California 52nd District
San Diego began as a port, but today most metropolitan-area residents live out of sight of the sea, in hilltop neighborhoods that look out over distant ridges and freeways or in warm, sunny valleys amid the mountains that become dense and taller as one travels east from the Pacific Ocean. There is a discernible difference in attitudes and values between those who have settled inland and those who live nearer the ocean, part of the split between coastal California and interior California that has been at the heart of the state’s political struggles and culture wars. In San Diego, both groups have tended to identify as Republicans. Coastal residents tend to be more affluent, and those who settle inland are more likely to be conventionally religious and to have traditional moral values; they tend to be more supportive of the military and an assertive foreign policy, and they are more dubious about the ability of government to help society’s have-nots. They are more conservative and therefore more reliably Republican. Inland San Diego County produced higher percentages for Republican George W. Bush in 2004 than in 2000, while coastal San Diego County did not.
2008 Presidential Vote
|Cook Partisan Voting Index|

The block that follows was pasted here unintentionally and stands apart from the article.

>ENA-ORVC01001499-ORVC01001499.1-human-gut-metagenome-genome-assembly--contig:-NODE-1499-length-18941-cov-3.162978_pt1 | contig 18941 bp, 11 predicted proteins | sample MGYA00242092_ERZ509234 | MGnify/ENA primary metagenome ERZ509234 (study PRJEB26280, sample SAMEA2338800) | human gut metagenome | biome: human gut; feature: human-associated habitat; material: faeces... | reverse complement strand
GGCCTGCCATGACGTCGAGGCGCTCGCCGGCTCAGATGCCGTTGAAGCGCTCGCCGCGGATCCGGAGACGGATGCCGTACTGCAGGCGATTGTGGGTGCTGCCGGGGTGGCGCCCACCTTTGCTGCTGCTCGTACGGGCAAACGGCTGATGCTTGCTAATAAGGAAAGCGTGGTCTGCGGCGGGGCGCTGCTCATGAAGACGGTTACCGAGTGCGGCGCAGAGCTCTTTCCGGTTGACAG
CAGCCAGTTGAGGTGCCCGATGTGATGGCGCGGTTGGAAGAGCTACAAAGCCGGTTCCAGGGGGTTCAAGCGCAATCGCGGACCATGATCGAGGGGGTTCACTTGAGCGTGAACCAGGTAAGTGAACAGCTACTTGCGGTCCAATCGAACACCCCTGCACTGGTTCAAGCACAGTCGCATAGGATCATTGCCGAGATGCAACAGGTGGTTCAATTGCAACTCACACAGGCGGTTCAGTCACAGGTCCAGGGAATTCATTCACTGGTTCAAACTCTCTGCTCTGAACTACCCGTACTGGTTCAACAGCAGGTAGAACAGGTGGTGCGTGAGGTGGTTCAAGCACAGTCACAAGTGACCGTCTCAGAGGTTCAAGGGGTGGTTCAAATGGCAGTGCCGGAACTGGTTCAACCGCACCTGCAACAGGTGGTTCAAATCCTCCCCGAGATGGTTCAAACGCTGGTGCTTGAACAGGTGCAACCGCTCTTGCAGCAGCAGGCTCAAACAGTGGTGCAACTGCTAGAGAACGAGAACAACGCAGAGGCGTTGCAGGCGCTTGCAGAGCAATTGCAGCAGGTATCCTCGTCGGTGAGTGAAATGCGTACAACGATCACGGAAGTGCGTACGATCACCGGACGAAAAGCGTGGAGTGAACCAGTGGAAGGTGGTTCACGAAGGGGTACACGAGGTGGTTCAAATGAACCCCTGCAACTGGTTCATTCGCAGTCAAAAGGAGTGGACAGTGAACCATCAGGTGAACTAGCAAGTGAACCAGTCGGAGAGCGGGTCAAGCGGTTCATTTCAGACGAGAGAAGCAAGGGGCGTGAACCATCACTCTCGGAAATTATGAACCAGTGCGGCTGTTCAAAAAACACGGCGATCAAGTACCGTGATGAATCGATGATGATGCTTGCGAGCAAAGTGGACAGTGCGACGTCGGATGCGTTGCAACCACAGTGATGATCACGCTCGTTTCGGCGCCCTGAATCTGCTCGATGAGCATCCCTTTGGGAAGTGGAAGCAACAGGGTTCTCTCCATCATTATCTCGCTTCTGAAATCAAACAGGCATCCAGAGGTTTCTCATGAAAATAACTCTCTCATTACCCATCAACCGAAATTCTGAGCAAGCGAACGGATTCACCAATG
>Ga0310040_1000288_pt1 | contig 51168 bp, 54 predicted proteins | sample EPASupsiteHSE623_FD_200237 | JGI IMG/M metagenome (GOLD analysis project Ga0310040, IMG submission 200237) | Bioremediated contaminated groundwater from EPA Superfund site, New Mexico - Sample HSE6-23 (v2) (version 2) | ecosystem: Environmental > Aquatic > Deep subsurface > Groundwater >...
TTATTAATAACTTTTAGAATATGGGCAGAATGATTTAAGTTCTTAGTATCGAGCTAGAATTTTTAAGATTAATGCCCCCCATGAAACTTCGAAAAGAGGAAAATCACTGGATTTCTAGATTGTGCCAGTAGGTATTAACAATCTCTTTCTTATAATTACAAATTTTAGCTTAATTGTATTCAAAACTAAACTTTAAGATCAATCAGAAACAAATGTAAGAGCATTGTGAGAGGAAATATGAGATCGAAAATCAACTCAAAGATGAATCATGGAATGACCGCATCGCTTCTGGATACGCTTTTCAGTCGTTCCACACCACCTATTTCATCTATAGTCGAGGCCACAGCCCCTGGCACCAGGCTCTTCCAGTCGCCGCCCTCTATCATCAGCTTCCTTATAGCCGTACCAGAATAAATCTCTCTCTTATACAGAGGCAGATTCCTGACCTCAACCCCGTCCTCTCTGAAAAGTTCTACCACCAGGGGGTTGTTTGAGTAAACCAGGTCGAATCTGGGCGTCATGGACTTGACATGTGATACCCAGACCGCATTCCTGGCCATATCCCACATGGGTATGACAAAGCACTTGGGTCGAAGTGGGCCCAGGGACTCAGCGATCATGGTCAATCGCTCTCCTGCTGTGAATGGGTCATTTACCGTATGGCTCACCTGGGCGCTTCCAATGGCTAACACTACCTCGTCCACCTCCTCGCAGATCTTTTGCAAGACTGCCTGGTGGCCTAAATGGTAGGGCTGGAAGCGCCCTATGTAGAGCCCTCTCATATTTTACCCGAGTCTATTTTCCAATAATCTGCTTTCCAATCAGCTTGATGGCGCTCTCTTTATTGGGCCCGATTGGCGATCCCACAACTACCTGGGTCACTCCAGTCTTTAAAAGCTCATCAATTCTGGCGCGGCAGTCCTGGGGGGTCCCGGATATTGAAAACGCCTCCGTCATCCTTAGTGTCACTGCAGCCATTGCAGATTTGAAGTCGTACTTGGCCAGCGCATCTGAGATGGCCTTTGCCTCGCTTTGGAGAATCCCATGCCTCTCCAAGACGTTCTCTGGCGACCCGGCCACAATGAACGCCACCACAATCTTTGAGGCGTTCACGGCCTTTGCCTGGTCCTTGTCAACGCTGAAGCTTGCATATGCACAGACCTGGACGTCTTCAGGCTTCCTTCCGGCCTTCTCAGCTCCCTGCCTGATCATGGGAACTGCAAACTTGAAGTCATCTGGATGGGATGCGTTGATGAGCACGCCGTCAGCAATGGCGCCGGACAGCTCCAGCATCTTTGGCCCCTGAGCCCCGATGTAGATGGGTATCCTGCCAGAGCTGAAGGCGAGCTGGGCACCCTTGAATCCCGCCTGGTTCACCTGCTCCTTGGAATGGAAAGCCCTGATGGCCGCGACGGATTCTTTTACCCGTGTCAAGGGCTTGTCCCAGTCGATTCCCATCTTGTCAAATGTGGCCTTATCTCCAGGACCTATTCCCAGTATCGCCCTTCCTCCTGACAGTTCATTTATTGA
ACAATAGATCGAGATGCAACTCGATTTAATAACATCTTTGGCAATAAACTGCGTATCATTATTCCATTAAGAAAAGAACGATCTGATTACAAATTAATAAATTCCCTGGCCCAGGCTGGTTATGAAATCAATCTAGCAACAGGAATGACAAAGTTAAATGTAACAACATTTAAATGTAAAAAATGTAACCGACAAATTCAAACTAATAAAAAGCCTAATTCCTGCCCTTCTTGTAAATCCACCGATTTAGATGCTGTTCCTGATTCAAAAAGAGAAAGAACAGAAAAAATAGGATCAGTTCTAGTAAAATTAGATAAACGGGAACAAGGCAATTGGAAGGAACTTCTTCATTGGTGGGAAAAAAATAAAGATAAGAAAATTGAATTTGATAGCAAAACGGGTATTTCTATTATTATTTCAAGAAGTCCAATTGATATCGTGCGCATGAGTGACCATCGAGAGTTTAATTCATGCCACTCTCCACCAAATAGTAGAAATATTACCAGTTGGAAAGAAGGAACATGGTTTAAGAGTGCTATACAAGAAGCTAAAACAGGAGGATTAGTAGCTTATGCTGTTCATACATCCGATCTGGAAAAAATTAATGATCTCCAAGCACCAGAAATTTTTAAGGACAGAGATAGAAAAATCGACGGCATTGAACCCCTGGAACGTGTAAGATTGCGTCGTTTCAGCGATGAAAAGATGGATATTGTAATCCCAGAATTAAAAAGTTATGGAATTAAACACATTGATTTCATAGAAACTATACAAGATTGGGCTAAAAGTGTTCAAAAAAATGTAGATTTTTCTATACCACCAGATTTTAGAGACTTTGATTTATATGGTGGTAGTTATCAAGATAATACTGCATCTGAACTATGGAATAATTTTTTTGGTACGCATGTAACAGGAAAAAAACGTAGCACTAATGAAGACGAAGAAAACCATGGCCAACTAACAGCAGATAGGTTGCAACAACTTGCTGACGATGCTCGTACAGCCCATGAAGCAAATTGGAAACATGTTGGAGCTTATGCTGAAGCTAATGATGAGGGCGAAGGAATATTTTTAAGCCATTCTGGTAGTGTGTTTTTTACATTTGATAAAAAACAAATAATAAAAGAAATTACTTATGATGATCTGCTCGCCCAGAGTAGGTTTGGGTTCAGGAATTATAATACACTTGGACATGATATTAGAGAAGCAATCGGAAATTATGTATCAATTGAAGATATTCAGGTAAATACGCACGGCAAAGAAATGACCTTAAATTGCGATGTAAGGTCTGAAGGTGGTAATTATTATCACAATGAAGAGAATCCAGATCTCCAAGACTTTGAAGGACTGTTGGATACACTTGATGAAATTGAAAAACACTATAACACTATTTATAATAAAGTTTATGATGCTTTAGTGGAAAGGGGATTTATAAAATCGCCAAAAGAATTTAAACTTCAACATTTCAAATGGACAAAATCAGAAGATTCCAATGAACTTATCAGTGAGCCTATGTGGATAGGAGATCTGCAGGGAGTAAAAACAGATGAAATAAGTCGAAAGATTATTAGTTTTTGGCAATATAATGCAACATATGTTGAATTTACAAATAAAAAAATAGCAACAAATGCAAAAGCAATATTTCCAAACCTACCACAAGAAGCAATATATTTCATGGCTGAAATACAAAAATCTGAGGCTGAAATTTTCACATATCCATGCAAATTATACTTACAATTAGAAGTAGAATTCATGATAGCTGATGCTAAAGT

The 52nd Congressional District of California takes in many of the inland San Diego suburbs and most of the mountain and desert interior of San Diego County. It includes the part of San Diego north of Interstate 8 and east of Interstate 15. It has Santee, an East County city of 53,000; and El Cajon, which has the nation’s second-largest (after the Detroit area) community of Chaldeans, Catholic Arabs from Iraq. The district also includes high-income Poway, north of San Diego, and more modest La Mesa, east of San Diego. The mountains and the desert to the east are lightly inhabited. In the mountains is tiny Alpine. In the desert is the town of Borrego Springs amid the giant Anza-Borrego Desert State Park. This East County area was swept by horrific fires in October and November 2003, which killed 17 people and destroyed more than 2,400 homes. Subsequent years brought additional wildfires and mass evacuations. Politically, this is a solidly Republican district. Republican presidential candidate John McCain in 2008 posted a smaller win than either of Bush’s here, but he still prevailed easily, 53%-45%, over Democrat Barack Obama.